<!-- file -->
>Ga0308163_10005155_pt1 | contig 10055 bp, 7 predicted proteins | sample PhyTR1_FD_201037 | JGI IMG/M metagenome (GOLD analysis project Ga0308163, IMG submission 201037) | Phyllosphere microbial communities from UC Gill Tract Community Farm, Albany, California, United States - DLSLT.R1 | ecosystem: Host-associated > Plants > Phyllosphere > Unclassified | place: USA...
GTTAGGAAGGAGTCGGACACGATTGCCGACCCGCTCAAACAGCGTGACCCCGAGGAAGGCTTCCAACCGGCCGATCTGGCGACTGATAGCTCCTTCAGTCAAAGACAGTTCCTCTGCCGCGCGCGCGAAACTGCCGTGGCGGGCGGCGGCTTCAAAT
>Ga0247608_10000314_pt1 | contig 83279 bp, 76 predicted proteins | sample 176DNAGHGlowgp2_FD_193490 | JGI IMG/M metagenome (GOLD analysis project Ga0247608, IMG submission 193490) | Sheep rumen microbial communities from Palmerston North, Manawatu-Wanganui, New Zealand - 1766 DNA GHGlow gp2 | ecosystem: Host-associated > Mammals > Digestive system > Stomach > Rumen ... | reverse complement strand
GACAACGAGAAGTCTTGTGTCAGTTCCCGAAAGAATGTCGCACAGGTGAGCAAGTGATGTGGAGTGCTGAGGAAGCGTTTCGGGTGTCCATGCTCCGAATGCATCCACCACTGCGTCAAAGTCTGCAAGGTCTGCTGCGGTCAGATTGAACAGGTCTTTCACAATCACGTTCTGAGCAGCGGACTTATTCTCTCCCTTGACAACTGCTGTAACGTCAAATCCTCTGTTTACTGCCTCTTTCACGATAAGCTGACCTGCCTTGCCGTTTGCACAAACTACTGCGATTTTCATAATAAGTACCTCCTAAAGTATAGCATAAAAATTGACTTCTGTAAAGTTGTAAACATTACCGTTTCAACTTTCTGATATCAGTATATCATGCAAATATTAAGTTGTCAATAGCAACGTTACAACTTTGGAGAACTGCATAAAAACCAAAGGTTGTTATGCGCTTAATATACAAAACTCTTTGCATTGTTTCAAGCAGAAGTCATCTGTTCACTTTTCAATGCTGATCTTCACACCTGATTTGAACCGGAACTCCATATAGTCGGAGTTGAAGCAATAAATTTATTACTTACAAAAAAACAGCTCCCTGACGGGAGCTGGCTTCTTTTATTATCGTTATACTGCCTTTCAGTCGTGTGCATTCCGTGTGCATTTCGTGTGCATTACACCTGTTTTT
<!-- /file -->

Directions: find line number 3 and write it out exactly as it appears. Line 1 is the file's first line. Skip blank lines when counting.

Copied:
>Ga0247608_10000314_pt1 | contig 83279 bp, 76 predicted proteins | sample 176DNAGHGlowgp2_FD_193490 | JGI IMG/M metagenome (GOLD analysis project Ga0247608, IMG submission 193490) | Sheep rumen microbial communities from Palmerston North, Manawatu-Wanganui, New Zealand - 1766 DNA GHGlow gp2 | ecosystem: Host-associated > Mammals > Digestive system > Stomach > Rumen ... | reverse complement strand